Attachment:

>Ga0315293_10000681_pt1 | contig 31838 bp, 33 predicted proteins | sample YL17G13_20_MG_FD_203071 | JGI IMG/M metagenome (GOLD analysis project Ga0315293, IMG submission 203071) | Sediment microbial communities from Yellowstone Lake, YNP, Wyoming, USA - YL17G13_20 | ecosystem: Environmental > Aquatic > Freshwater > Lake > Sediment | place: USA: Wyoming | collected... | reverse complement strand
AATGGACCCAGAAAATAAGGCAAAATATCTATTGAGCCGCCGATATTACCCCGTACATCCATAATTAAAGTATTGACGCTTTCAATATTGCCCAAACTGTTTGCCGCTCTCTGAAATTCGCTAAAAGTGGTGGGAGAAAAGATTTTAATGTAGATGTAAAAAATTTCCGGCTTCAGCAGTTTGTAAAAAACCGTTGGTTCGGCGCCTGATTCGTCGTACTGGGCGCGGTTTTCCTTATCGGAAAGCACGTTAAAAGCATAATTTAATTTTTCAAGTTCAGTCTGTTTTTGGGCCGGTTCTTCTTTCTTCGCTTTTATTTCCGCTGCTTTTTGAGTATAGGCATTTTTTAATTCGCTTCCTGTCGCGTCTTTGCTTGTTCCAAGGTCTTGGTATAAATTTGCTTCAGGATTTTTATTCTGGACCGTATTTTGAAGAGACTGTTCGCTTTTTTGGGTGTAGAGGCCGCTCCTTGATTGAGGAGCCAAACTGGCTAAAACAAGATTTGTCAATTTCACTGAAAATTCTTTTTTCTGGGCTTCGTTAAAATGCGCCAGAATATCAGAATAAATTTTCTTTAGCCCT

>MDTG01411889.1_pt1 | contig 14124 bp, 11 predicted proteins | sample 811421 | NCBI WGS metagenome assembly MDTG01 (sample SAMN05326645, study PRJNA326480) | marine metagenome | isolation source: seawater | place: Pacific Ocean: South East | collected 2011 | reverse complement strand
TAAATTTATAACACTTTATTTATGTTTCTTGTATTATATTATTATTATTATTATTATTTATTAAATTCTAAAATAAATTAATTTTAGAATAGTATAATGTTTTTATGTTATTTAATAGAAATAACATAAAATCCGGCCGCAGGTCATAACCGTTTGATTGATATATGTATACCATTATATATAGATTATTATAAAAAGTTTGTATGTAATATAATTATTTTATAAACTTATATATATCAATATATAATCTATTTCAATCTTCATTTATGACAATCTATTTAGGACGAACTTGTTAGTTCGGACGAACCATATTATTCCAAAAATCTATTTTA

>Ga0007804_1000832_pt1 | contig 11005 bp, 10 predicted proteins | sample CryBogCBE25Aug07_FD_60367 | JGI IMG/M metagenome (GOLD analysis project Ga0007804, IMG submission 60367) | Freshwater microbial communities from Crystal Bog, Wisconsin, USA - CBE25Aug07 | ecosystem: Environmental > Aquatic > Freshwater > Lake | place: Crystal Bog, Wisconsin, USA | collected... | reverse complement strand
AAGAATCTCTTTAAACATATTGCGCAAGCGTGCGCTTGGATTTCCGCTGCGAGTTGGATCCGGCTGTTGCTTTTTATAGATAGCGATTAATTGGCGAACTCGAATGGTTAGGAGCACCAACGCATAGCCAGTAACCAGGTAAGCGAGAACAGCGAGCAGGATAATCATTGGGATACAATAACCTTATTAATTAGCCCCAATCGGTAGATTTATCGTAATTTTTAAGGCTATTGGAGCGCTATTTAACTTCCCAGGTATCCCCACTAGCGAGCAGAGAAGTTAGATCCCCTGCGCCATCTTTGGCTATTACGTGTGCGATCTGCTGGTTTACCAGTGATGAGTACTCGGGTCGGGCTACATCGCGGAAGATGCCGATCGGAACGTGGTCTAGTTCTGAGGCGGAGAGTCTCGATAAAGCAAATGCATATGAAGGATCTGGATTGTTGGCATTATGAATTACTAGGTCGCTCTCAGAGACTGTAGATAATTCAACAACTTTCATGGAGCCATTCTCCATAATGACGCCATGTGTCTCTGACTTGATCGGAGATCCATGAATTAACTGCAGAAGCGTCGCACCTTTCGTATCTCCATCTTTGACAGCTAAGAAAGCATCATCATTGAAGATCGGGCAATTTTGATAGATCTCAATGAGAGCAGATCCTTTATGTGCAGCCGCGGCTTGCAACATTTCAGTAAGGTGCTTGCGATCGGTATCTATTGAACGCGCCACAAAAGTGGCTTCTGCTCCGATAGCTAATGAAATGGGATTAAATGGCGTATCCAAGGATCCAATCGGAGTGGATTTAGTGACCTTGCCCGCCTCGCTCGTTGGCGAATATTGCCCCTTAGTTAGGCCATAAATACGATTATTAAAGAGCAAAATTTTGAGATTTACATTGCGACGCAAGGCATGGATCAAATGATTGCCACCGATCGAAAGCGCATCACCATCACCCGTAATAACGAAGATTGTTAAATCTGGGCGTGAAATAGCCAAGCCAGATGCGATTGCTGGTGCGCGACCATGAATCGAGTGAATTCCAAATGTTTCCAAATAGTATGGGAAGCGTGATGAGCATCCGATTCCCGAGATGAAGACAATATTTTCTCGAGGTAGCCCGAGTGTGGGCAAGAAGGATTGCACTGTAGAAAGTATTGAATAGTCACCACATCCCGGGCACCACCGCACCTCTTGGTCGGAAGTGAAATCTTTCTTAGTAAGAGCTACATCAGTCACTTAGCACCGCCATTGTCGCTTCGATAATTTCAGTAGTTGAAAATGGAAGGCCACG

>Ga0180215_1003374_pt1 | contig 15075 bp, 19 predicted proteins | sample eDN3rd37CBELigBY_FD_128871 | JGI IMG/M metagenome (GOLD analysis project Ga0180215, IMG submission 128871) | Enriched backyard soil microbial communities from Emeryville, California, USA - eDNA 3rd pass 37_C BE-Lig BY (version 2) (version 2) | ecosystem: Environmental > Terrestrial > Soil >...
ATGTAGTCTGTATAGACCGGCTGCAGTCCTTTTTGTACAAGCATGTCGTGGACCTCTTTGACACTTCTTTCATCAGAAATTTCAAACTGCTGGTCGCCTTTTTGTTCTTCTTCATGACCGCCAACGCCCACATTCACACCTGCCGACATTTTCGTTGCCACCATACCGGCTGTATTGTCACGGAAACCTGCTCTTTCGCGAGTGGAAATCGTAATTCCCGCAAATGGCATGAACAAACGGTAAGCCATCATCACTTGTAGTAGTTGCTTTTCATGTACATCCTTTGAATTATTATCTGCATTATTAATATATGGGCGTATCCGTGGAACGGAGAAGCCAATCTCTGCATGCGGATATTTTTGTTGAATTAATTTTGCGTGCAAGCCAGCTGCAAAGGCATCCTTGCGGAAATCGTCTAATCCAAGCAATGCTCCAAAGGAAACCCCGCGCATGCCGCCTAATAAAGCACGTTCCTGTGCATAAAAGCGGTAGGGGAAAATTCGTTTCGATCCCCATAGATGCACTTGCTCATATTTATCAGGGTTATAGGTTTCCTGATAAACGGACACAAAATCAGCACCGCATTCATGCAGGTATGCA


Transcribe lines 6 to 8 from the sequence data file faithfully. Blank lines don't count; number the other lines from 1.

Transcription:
AAGAATCTCTTTAAACATATTGCGCAAGCGTGCGCTTGGATTTCCGCTGCGAGTTGGATCCGGCTGTTGCTTTTTATAGATAGCGATTAATTGGCGAACTCGAATGGTTAGGAGCACCAACGCATAGCCAGTAACCAGGTAAGCGAGAACAGCGAGCAGGATAATCATTGGGATACAATAACCTTATTAATTAGCCCCAATCGGTAGATTTATCGTAATTTTTAAGGCTATTGGAGCGCTATTTAACTTCCCAGGTATCCCCACTAGCGAGCAGAGAAGTTAGATCCCCTGCGCCATCTTTGGCTATTACGTGTGCGATCTGCTGGTTTACCAGTGATGAGTACTCGGGTCGGGCTACATCGCGGAAGATGCCGATCGGAACGTGGTCTAGTTCTGAGGCGGAGAGTCTCGATAAAGCAAATGCATATGAAGGATCTGGATTGTTGGCATTATGAATTACTAGGTCGCTCTCAGAGACTGTAGATAATTCAACAACTTTCATGGAGCCATTCTCCATAATGACGCCATGTGTCTCTGACTTGATCGGAGATCCATGAATTAACTGCAGAAGCGTCGCACCTTTCGTATCTCCATCTTTGACAGCTAAGAAAGCATCATCATTGAAGATCGGGCAATTTTGATAGATCTCAATGAGAGCAGATCCTTTATGTGCAGCCGCGGCTTGCAACATTTCAGTAAGGTGCTTGCGATCGGTATCTATTGAACGCGCCACAAAAGTGGCTTCTGCTCCGATAGCTAATGAAATGGGATTAAATGGCGTATCCAAGGATCCAATCGGAGTGGATTTAGTGACCTTGCCCGCCTCGCTCGTTGGCGAATATTGCCCCTTAGTTAGGCCATAAATACGATTATTAAAGAGCAAAATTTTGAGATTTACATTGCGACGCAAGGCATGGATCAAATGATTGCCACCGATCGAAAGCGCATCACCATCACCCGTAATAACGAAGATTGTTAAATCTGGGCGTGAAATAGCCAAGCCAGATGCGATTGCTGGTGCGCGACCATGAATCGAGTGAATTCCAAATGTTTCCAAATAGTATGGGAAGCGTGATGAGCATCCGATTCCCGAGATGAAGACAATATTTTCTCGAGGTAGCCCGAGTGTGGGCAAGAAGGATTGCACTGTAGAAAGTATTGAATAGTCACCACATCCCGGGCACCACCGCACCTCTTGGTCGGAAGTGAAATCTTTCTTAGTAAGAGCTACATCAGTCACTTAGCACCGCCATTGTCGCTTCGATAATTTCAGTAGTTGAAAATGGAAGGCCACG

>Ga0180215_1003374_pt1 | contig 15075 bp, 19 predicted proteins | sample eDN3rd37CBELigBY_FD_128871 | JGI IMG/M metagenome (GOLD analysis project Ga0180215, IMG submission 128871) | Enriched backyard soil microbial communities from Emeryville, California, USA - eDNA 3rd pass 37_C BE-Lig BY (version 2) (version 2) | ecosystem: Environmental > Terrestrial > Soil >...
ATGTAGTCTGTATAGACCGGCTGCAGTCCTTTTTGTACAAGCATGTCGTGGACCTCTTTGACACTTCTTTCATCAGAAATTTCAAACTGCTGGTCGCCTTTTTGTTCTTCTTCATGACCGCCAACGCCCACATTCACACCTGCCGACATTTTCGTTGCCACCATACCGGCTGTATTGTCACGGAAACCTGCTCTTTCGCGAGTGGAAATCGTAATTCCCGCAAATGGCATGAACAAACGGTAAGCCATCATCACTTGTAGTAGTTGCTTTTCATGTACATCCTTTGAATTATTATCTGCATTATTAATATATGGGCGTATCCGTGGAACGGAGAAGCCAATCTCTGCATGCGGATATTTTTGTTGAATTAATTTTGCGTGCAAGCCAGCTGCAAAGGCATCCTTGCGGAAATCGTCTAATCCAAGCAATGCTCCAAAGGAAACCCCGCGCATGCCGCCTAATAAAGCACGTTCCTGTGCATAAAAGCGGTAGGGGAAAATTCGTTTCGATCCCCATAGATGCACTTGCTCATATTTATCAGGGTTATAGGTTTCCTGATAAACGGACACAAAATCAGCACCGCATTCATGCAGGTATGCA